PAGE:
Legal Marijuana Initiative Under Investigation in Ohio

Via Flickr user Jonathan Reyes
Via Flickr user Jonathan Reyes

By Joan Eberhardt

Ohio legalization group under investigation for voter fraud,

ResponsibleOhio, the embattled group working to get legalization on that state’s November ballot, is being investigated after it was discovered that some of the names on the filed petitions belonged to dead people, prisoners and those who didn’t sign the form.

“Overzealous is a polite word for it,” Tim Burke, chairman of the board of elections in that state told “You can’t sign up dead people. You can’t sign for other people. That should never happen.” ResponsibleOhio managed to file enough signatures to put Issue 3 on the ballot. The issue would allow for a legal, adult recreational market but limit growing sites. Grow operations would be limited to 10 sites and owned by those who funded the initiative in the first place.

Burke, who was speaking from his own place of speculation, told the website that he suspects ResponsibleOhio didn’t have enough signatures to make it onto the ballot in the first place.

But what if it passed anyway?

If Issue 3 were to pass in Ohio anyway, a $24 million cannabis research facility would like to open in the state.

There is a very serious lack of good, reasonable research on the effects of medical cannabis. Scientifically sound research within the field could be considered a boon in expanding the use of cannabis in the medical community, and helping to scale back laws that keep the black market alive.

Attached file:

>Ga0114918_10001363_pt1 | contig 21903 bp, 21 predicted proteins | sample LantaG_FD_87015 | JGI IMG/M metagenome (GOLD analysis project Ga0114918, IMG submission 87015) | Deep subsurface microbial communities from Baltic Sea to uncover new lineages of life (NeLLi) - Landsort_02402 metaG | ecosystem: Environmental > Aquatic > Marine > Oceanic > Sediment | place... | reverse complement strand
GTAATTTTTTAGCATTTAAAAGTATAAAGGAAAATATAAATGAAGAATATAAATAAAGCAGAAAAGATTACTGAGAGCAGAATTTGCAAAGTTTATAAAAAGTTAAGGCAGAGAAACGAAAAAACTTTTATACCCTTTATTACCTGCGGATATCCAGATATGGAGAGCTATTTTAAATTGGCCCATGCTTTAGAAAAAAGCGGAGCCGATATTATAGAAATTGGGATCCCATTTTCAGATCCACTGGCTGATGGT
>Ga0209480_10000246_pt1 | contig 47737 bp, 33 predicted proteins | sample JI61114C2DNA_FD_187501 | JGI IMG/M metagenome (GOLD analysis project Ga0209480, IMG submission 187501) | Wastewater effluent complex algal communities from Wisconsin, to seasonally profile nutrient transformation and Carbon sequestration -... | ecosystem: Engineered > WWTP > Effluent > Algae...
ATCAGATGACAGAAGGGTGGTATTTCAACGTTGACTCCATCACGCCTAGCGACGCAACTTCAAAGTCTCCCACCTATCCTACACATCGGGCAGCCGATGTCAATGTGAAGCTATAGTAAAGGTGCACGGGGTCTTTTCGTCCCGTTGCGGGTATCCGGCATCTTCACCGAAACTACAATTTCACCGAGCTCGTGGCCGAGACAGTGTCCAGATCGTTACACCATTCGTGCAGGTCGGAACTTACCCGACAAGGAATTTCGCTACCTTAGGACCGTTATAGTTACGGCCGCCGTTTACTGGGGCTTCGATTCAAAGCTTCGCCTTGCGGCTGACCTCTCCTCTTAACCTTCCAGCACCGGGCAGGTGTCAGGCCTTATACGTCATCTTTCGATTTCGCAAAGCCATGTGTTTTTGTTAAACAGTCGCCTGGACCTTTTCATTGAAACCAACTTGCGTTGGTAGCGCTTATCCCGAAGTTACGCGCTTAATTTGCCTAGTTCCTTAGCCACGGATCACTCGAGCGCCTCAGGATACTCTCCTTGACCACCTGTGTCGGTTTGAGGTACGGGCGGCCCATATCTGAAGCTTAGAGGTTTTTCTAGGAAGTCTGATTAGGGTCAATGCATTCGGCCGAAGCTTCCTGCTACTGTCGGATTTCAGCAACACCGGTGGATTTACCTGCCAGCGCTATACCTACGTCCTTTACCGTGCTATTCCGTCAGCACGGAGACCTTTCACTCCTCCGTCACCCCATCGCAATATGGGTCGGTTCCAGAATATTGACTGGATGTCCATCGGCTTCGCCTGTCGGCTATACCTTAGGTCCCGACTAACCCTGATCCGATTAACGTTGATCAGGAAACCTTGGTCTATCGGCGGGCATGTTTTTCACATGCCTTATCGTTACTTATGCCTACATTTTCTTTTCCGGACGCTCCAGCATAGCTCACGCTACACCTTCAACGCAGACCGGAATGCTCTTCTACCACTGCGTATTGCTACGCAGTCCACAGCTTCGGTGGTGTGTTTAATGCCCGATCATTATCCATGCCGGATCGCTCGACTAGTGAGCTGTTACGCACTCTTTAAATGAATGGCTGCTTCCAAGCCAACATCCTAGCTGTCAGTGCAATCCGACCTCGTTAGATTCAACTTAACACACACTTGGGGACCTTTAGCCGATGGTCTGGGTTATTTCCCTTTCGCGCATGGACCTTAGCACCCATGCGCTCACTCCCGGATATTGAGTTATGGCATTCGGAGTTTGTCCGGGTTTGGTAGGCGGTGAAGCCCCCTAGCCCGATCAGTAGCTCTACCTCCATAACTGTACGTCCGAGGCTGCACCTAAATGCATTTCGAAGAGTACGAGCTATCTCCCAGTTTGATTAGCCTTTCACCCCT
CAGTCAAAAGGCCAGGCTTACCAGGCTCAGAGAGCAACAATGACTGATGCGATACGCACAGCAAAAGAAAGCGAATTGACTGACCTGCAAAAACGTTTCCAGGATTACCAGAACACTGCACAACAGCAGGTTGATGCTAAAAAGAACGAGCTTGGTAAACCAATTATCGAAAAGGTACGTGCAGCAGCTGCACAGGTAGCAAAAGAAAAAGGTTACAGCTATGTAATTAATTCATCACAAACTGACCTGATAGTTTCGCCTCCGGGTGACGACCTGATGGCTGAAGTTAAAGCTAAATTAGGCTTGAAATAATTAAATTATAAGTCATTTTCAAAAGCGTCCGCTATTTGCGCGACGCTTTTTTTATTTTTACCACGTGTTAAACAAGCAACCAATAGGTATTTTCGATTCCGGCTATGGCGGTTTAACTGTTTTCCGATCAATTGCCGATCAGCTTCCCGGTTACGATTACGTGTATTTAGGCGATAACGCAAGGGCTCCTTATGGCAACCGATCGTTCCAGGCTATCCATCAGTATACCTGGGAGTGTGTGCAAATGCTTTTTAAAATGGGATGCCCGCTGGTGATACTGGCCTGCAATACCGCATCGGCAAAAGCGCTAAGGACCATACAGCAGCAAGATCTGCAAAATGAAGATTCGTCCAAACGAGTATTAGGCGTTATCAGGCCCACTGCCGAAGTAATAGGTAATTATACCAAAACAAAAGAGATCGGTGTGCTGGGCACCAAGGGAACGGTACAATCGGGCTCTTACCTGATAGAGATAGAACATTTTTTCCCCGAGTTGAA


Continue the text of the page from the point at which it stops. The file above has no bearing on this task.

The International Cannabinoid Institute (ICI) would rent the land from one of ResponsibleOhio’s backers on a parcel of land in northeast Columbus. ICI’s stated purpose would be to grow and test the efficacy of medical marijuana on various illnesses.

Family physicians demand reasonable marijuana laws

The American Academy of Family Physicians, a group representing 120,000 North American doctors, recently demanded changes to the way cannabis is treated federally.

The AAFP, at its conference recently, passed two resolutions, one asking that marijuana be moved from a Schedule I to a Schedule II drug, and another asking that recreational marijuana be decriminalized.

The physicians cited studies showing that more moderate cannabis laws would save the federal government $8.7 billion each year. Reclassifying cannabis as a Schedule II drug would also allow for more research regarding medical marijuana.

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